I n recent news stories indicate that the Department of Homeland Security is looking into the safety and security of a range of wireless medical devices. According to cybersecurity experts, medical devices that operate on wireless frequencies could potentially be hacked, risking the security of both the patient and the patient’s sensitive data.
radmedix is a low risk for data loss
Implantable devices and pumps

Currently, the devices under inspection by the Industrial Control Systems Cyber Emergency Response Team of the DHS mainly include implantable infusion and heart systems, such as pace makers or insulin pumps. The function of such devices can be controlled via outside wireless connections, and there is some fear that malicious hackers could subvert medical treatments to harm patients. Infusion systems and other devices within hospitals that operate from wireless connections are being reviewed for the same reason. According to Reuters, companies manufacturing the devices in question report no known hacks of their devices, so the investigation appears to be based on an abundance of caution and desire to prevent possible negative outcomes.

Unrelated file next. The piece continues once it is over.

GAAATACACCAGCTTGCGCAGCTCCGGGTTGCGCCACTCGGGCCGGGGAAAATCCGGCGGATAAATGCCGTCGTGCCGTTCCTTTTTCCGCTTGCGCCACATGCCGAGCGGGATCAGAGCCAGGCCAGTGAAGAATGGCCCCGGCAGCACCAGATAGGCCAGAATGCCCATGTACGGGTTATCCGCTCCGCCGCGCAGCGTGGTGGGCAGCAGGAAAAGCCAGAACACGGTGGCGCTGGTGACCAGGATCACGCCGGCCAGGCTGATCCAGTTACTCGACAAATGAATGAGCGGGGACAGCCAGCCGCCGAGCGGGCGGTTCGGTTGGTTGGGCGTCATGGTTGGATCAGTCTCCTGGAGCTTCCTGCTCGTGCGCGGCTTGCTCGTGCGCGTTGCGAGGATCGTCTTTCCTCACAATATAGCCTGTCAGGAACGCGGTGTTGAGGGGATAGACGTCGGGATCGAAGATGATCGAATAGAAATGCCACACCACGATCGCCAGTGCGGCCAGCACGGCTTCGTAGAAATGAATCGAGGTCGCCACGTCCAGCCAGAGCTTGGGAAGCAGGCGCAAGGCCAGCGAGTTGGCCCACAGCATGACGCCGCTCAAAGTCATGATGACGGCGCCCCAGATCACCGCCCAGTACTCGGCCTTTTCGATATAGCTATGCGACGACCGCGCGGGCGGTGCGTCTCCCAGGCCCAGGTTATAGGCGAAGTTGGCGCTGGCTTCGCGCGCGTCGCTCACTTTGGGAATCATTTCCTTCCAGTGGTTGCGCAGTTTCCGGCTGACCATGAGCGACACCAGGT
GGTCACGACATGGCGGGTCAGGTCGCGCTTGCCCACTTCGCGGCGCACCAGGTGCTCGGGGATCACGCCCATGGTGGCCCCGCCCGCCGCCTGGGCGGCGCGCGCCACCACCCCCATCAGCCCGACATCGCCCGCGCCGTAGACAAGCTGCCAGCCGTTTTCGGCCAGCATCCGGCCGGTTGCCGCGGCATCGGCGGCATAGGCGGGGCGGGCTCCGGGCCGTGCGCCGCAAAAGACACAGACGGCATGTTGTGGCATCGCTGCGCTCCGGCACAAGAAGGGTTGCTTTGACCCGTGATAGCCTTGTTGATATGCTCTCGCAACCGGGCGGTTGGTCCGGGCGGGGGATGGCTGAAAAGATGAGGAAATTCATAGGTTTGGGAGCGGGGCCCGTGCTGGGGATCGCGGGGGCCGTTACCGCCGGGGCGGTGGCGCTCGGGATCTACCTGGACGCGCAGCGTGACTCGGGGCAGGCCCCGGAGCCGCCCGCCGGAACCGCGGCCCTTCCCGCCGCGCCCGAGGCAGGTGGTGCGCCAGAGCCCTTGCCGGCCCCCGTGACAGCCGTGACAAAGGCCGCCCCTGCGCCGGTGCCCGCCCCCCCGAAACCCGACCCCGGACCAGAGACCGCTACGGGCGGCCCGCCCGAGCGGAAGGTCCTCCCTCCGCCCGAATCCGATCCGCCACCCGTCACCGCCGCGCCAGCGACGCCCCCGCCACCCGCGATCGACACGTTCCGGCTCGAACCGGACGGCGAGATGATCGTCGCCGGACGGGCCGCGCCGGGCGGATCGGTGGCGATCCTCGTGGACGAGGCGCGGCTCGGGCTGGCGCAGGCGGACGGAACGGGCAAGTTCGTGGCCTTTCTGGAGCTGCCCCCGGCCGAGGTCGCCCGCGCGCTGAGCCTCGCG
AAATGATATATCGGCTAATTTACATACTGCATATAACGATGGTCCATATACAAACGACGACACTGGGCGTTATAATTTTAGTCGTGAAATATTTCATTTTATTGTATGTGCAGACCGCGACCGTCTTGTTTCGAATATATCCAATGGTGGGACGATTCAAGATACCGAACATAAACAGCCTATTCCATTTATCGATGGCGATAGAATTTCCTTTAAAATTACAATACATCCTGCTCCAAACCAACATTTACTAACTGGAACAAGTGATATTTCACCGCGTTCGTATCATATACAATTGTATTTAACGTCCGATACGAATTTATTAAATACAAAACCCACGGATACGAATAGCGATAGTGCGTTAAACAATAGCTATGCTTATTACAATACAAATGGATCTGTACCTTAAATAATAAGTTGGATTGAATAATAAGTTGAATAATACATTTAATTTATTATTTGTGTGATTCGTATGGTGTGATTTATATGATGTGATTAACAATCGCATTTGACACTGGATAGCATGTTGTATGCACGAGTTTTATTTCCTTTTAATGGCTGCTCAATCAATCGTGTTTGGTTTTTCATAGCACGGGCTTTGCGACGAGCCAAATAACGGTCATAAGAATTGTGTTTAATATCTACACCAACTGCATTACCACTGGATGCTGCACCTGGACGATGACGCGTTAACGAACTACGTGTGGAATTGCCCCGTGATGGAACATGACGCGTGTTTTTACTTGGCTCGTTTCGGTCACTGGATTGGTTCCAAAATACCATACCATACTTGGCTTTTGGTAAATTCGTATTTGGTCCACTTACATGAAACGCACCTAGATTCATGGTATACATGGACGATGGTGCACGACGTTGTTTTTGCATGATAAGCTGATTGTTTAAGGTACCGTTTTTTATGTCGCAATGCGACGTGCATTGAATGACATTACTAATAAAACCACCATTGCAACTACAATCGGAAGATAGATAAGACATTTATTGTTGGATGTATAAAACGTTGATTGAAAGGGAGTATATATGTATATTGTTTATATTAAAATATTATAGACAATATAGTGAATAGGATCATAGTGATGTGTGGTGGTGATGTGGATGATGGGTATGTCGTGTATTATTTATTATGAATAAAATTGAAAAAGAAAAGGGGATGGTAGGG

Wireless Medical Imaging

Wireless Medical Imaging systems are not currently on DHS’s list, as there is little chance a hacker can cause damage through overtaking such a device. As with any new medical innovation, however, facilities must take care to safeguard patient information housed within Digital Imaging Systems. Radiology reports or images that contain personal data about the patient, including full name and any medical information, could be vulnerable to hacks as cybercriminals increase attacks on medical records.

In some ways, digital images are easier to protect than traditional film X-rays. Digital images can be processed and communicated via secure, encrypted channels; film has to be physically transported to various practitioners, making loss of documents or exposure of data more likely.

Acuity Panels are Super Secure

Facilities that use digital imaging in conjunction with electronic medical records can further enhance data security for patients by using strong password protocols, and limiting access to data on a need-to-know basis. Working with vendors that supply Wireless Medical Imaging technology or Electronic Health Record software to secure data, according to compliance protocols such as HIPAA, mitigates risks to both the patient and the provider.